“Enterprise 2.0 is the term for the technologies and business practices that liberate the workforce from the constraints of legacy communication and productivity tools like email. It provides business managers with access to the right information at the right time through a web of inter-connected applications, services and devices. Enterprise 2.0 makes accessible the collective intelligence of many, translating to a huge competitive advantage in the form of increased innovation, productivity and agility.”
Enterprise 2.0 is defined as a system of web-based technologies that provide for collaboration, information sharing and integration capabilities in an enterprise. The phrase also refers to the use of “emergent social software platforms within companies and their partners or customers”.
McAfee (2006) (see his blog) has used “social software” to describe how “people meet, connect and collaborate through computer mediated communication and form online communities”. As such, platforms are defined as “[emergent] digital environments in which contributions and interactions are widely visible and persistent over time.” Emergent means the software is free to use, egalitarian and will incorporate different forms of data.
However, it is important to note that Enterprise 2.0 rules out:
- open web-based platforms, such as Wikipedia, YouTube, Flickr and MySpace, because they widely available to individuals;
- corporate internets because they are not emergent; and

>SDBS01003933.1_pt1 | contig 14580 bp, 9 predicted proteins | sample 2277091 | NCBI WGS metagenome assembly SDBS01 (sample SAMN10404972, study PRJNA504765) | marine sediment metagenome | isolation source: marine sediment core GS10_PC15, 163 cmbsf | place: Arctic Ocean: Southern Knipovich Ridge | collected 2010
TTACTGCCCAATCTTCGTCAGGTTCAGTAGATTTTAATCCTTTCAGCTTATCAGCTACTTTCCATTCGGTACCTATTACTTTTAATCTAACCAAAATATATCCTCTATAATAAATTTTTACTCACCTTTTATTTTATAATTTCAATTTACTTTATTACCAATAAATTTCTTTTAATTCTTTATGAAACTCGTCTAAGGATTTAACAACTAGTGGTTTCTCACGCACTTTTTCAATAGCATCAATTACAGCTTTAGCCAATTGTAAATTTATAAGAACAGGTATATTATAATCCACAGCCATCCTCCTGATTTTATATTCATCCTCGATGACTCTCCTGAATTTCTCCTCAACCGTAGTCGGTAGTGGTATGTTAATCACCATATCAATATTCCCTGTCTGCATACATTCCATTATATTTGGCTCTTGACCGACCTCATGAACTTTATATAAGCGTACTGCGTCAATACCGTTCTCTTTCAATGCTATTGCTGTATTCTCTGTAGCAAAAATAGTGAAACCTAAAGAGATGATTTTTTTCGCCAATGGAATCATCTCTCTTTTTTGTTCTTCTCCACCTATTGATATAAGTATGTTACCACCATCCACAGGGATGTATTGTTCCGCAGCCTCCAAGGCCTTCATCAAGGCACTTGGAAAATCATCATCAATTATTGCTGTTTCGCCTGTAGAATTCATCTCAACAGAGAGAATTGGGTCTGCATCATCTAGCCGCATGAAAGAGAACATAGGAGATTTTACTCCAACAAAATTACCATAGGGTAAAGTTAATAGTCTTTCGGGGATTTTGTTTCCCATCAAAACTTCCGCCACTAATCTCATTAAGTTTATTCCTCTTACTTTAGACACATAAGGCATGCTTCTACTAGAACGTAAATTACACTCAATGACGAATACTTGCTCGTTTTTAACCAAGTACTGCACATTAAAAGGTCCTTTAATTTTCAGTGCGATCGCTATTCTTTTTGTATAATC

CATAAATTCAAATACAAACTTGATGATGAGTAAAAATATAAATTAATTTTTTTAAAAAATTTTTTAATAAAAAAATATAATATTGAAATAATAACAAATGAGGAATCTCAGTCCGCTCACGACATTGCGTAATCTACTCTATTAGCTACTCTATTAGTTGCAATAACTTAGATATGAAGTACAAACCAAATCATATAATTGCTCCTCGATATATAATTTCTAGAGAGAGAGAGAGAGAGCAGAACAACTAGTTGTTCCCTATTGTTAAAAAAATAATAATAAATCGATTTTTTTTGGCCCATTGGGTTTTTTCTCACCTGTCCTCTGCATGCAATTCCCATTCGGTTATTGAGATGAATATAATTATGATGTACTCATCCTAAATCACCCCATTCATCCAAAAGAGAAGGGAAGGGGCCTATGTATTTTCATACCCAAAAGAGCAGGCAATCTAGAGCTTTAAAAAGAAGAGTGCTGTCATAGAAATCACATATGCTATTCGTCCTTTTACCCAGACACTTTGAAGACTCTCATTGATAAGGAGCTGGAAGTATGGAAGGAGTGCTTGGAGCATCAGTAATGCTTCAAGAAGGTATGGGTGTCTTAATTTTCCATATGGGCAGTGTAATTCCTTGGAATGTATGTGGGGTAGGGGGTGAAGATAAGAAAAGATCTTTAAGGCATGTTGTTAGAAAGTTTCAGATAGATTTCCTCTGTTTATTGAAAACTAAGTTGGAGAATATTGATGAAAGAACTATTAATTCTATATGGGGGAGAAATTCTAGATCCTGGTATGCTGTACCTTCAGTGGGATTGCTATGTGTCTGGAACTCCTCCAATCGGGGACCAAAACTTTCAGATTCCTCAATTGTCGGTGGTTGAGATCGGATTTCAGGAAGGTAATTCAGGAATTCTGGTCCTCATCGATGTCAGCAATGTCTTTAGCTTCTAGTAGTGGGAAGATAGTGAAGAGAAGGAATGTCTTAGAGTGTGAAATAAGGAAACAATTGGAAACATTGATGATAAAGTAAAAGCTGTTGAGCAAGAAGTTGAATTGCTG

- traditional e-mail and SMS because they aren’t persistent.
Strategies to implement 2.0
Some evidence points to Enterprise 2.0 as the most likely future of organizations – which is not to say that communication and collaboration will be entirely virtual. Much interpersonal communication will still be face-to-face as Pew researchers have shown (Madden and Jones, 2008). However, innovators have pointed to “tipping points” (or networking effects) as a cause of increased participation. We believe that the effects of social computing will be a direct result of information on blogs, discussion forums, wikis and the like and not knowledge management and employee opinion techniques.
More organizations and HR teams should be willing to experiment with web 2.0 and enterprise 2.0. These are not “either-or” solutions. In an unknowable digital world, organizations should be experimenting with media according to the contingencies of their operations. This should should be embraced because experimentation provides a basis for dynamism and the ability to integrate, build, and reconfigure internal and external competencies to address rapidly-changing environments.
There is a need for organizations to develop web 2.0 policies. Whether they are simple — as in the case of Microsoft (“don’t write anything on blogs that would get you into trouble”) — or more formal is an important issue. Let’s examine advice from organizations that are more advanced in their use of social media.
UK Government Guidelines
- Develop a strategic, evidence-based approach, integrating existing activities and communications strategies.
- Educate managers by raising awareness of what Web 2.0 technologies are available, the opportunities they offer and the risks they raise.
- Develop a code of conduct and toolkit for the use of Web 2.0, proving a clear steer to employees and managers on the use of social media for work and personal use.
- Learn to listen by adopting focused and sustained efforts to understand, map and track the use of relevant Web 2.0
- Set out a business case for using Web 2.0 technologies, including a phased implementation of access to social media tools.
- Avoid replication by engaging with existing technologies before developing in-house ones.